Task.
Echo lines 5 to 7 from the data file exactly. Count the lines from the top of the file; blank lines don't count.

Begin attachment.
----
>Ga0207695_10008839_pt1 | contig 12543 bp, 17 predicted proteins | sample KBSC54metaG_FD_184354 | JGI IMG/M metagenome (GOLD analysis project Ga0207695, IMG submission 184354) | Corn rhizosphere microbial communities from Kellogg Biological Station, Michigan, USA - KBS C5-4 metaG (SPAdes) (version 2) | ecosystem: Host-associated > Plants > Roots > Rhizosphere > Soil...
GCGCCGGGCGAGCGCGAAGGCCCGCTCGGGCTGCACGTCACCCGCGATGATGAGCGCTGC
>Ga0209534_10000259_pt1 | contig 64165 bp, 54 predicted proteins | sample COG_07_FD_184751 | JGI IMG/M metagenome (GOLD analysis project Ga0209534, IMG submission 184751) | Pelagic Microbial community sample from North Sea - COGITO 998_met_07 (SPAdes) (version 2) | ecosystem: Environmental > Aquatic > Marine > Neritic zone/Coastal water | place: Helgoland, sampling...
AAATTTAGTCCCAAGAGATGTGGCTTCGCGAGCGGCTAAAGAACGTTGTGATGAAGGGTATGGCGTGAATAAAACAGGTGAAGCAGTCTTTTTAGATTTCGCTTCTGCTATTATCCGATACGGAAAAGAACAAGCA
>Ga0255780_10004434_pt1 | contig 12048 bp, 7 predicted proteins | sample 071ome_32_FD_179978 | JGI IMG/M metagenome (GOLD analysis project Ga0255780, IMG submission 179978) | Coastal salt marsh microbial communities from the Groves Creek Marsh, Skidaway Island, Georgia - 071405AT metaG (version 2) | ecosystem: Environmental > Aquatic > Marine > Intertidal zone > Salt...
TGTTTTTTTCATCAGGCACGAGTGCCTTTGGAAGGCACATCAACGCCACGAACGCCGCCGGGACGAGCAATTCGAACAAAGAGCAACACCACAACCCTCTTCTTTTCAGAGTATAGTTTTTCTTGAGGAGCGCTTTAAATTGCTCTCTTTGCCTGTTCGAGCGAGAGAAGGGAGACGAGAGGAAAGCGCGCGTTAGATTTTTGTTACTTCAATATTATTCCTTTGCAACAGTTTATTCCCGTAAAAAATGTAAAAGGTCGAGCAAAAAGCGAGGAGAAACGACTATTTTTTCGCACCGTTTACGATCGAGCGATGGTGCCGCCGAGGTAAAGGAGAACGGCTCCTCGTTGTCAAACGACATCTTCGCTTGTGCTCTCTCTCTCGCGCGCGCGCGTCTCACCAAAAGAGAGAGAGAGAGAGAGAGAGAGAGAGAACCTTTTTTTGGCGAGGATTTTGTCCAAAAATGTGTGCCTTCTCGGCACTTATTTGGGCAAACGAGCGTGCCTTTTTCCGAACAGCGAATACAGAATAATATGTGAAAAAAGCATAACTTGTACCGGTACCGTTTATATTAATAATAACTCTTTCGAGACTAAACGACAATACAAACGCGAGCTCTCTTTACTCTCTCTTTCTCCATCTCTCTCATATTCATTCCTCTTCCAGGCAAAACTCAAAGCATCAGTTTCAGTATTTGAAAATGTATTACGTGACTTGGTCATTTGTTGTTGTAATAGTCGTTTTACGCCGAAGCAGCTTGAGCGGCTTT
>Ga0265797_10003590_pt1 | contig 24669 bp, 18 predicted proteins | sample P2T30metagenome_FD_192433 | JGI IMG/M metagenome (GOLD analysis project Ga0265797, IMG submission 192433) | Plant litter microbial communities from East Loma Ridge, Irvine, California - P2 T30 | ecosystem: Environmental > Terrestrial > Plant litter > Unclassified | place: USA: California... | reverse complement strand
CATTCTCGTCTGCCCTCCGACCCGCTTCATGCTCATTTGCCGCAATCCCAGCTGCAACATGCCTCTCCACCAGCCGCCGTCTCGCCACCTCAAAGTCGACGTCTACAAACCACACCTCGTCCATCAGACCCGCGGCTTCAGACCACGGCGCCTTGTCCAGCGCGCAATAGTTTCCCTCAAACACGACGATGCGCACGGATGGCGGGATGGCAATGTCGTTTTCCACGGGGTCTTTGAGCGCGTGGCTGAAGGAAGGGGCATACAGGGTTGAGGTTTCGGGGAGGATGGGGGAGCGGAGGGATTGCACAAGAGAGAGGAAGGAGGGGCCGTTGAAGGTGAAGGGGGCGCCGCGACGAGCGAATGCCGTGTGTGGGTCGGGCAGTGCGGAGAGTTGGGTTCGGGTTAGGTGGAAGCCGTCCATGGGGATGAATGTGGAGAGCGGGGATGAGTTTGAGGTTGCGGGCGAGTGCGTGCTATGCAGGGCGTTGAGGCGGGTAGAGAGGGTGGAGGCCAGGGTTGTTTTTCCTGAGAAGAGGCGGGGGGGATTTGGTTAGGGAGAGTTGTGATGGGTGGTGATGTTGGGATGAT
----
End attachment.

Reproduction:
>Ga0255780_10004434_pt1 | contig 12048 bp, 7 predicted proteins | sample 071ome_32_FD_179978 | JGI IMG/M metagenome (GOLD analysis project Ga0255780, IMG submission 179978) | Coastal salt marsh microbial communities from the Groves Creek Marsh, Skidaway Island, Georgia - 071405AT metaG (version 2) | ecosystem: Environmental > Aquatic > Marine > Intertidal zone > Salt...
TGTTTTTTTCATCAGGCACGAGTGCCTTTGGAAGGCACATCAACGCCACGAACGCCGCCGGGACGAGCAATTCGAACAAAGAGCAACACCACAACCCTCTTCTTTTCAGAGTATAGTTTTTCTTGAGGAGCGCTTTAAATTGCTCTCTTTGCCTGTTCGAGCGAGAGAAGGGAGACGAGAGGAAAGCGCGCGTTAGATTTTTGTTACTTCAATATTATTCCTTTGCAACAGTTTATTCCCGTAAAAAATGTAAAAGGTCGAGCAAAAAGCGAGGAGAAACGACTATTTTTTCGCACCGTTTACGATCGAGCGATGGTGCCGCCGAGGTAAAGGAGAACGGCTCCTCGTTGTCAAACGACATCTTCGCTTGTGCTCTCTCTCTCGCGCGCGCGCGTCTCACCAAAAGAGAGAGAGAGAGAGAGAGAGAGAGAGAACCTTTTTTTGGCGAGGATTTTGTCCAAAAATGTGTGCCTTCTCGGCACTTATTTGGGCAAACGAGCGTGCCTTTTTCCGAACAGCGAATACAGAATAATATGTGAAAAAAGCATAACTTGTACCGGTACCGTTTATATTAATAATAACTCTTTCGAGACTAAACGACAATACAAACGCGAGCTCTCTTTACTCTCTCTTTCTCCATCTCTCTCATATTCATTCCTCTTCCAGGCAAAACTCAAAGCATCAGTTTCAGTATTTGAAAATGTATTACGTGACTTGGTCATTTGTTGTTGTAATAGTCGTTTTACGCCGAAGCAGCTTGAGCGGCTTT
>Ga0265797_10003590_pt1 | contig 24669 bp, 18 predicted proteins | sample P2T30metagenome_FD_192433 | JGI IMG/M metagenome (GOLD analysis project Ga0265797, IMG submission 192433) | Plant litter microbial communities from East Loma Ridge, Irvine, California - P2 T30 | ecosystem: Environmental > Terrestrial > Plant litter > Unclassified | place: USA: California... | reverse complement strand